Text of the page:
and show what corner cells will be rendered like depending on the placement of higher and lower LOD's. A very computable problem. It appears they will have to be handled as triangle fans for each cell. That will slow down the rendering, but I only have to do it for the border strips.

It will be important to not have to do a lot of moving around of data as we move from one area to another, requiring more terrain chunks to be loaded and others to be dumped. The optimum solution would be to re-use what we have allocated and set world coordinate values so that they are used properly. This is probably best serviced using an index array of some sort, and how many of those we plan to use will need to be provided to the terrain world object as well.

Initial results

When I use initial terrain chunks of 128x128 cells, and 4 LODs, the worst case rendering is around 210k triangles and 26 fps. When I use terrain chunks of 64x64 cells with 4 LODs, the typical rendering case is 40k triangles at over 100fps. So I think I have my primary test-bed. I'm using LOD levels 0-4.

As I continued developing, I actually found a number of cases that I would have to worry about. The following graphic addresses joining a lower detail LOD with higher LOD's in all directions (assuming there is only 1 difference in the LOD).

Notice the various types of triangle arrangements that are necessary at the corners. The edges can be rendered as 3-element triangle fans in a loop. Two of the corners are 4-element triangle fans, and 2 are 4-element triangle strips. They aren't pretty, but they will ensure that there are no holes. It was an arduous task, but the methodology was fairly simple if not lengthy (including retrieving high or low resolution height values, illumination and shade values, and keeping texture coordinates and vertex locations consistent).

Whenever I knew I would need to perform LOD joins, I just submitted the next higher LOD version of a terrain block as well as the one I was primarily rendering, and referred to the higher resolution points as needed.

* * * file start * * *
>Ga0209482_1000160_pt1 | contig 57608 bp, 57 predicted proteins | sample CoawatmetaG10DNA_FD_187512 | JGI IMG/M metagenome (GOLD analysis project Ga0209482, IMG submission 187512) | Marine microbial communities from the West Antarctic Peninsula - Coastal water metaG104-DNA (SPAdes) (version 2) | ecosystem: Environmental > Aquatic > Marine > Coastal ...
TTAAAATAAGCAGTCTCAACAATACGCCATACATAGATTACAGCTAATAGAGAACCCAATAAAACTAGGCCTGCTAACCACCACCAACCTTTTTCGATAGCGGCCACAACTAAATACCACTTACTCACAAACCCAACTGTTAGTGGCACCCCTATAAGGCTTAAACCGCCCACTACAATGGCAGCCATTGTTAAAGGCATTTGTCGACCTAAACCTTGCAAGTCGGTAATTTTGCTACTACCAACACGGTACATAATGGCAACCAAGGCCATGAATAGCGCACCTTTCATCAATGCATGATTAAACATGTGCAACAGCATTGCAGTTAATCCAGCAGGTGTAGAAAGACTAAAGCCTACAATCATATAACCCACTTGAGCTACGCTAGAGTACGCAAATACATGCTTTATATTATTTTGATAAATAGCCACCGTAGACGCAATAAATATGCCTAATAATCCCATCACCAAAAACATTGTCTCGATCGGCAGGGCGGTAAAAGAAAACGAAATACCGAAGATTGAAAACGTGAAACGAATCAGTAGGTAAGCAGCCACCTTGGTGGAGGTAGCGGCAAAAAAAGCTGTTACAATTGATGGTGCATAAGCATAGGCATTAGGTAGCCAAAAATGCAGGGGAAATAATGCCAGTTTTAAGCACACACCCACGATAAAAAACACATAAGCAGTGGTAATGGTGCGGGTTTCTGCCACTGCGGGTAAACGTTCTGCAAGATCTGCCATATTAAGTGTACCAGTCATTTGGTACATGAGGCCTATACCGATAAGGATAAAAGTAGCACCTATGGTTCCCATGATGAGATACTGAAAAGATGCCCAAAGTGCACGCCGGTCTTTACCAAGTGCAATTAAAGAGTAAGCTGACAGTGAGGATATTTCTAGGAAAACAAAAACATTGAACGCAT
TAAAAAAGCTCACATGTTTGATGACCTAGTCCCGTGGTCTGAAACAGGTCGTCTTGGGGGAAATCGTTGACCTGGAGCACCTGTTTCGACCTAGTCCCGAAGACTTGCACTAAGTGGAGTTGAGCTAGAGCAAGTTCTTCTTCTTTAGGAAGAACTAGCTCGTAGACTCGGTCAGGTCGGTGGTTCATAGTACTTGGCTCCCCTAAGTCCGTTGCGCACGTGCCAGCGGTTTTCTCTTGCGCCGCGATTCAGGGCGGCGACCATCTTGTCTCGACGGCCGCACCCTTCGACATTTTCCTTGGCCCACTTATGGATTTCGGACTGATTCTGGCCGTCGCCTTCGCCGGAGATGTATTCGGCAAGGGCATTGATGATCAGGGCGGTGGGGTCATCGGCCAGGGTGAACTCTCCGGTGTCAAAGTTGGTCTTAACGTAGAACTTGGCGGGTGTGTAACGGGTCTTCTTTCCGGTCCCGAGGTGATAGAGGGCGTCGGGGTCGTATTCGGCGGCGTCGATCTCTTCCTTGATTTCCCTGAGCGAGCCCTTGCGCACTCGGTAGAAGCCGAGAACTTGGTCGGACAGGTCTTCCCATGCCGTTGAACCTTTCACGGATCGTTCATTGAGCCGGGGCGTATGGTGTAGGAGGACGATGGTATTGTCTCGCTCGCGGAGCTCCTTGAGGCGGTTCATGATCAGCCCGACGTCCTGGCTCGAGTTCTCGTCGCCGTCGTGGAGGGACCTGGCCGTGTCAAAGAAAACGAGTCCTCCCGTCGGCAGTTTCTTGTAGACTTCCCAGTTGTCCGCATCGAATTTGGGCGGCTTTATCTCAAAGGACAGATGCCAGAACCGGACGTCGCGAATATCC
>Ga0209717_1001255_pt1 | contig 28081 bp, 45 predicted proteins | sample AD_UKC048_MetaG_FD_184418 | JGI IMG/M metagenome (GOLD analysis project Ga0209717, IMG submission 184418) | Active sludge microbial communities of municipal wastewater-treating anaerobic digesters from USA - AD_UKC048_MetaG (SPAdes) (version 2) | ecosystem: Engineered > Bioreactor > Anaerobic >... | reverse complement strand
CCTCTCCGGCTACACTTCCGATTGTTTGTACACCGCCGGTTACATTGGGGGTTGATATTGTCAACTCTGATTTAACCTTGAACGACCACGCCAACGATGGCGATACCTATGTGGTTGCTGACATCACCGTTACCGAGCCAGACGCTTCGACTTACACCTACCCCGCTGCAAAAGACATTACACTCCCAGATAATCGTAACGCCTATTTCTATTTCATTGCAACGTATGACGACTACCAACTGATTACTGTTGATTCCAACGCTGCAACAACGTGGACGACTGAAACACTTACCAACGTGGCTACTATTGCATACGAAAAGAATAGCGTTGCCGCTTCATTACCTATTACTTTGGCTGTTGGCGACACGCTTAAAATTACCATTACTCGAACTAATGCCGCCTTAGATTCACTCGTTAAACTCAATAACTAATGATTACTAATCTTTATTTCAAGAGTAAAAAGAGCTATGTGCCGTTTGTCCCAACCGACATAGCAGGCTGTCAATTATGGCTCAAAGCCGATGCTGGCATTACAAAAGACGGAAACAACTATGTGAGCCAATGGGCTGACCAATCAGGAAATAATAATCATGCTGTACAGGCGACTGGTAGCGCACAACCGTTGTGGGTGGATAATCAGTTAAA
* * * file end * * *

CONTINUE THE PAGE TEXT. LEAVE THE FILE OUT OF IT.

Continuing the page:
Other rendering strategies involve rendering each terrain cell as an X shape, which can actually simplify the geometry of the LOD joining at the edges.

There is one more possibility that I stumbled upon while I was exploring the rendered terrain:

The cell at the lower right is a 2x2 cell of a higher LOD terrain. The upper right and lower left cells represent the renderer joining lower LOD terrain chunks above and to the left of the higher LOD terrain. The cell at the upper left represents a cell of a terrain chunk that doesn't need any extra triangles to join up with adjacent chunks. However, there is one problem. The highlighted point in the upper left chunk would be an averaged height, since it's a lower LOD. The same point in the higher LOD chunk and the two adjacent lower LOD chunks would be the higher resolution height. So this is one case where a hole still remains (and does occur in rendering). I had to check for corner-corner adjacency and submit the higher LOD along with the lower LOD terrain, and temporarily replace the affected corners until rendering was complete.

I've kept the base chunk size at 64x64 for now. I also keep a table of distances to guide the render as to when it should implement lower LODs. It's important to set up that table so that no two adjacent blocks would use LODs of difference greater than 1. The easiest way to do this is not allow a difference in distances of less than 1.5x the world size of a terrain block. This way even distance across full corners won't cause more than a difference of 1.

Other terrain rendering algorithms sometimes call for select distant blocks to be rendered at a higher LOD, even though they are far away. I haven't gotten into that yet, but this algorithm using that method would require parsing through the planned rendering and making sure the adjacent LOD's aren't off more than 1 from each other.

Future plans

Some inherent problems

One difficulty I've found is trying to get the lower LODs to look right:

Future enhancements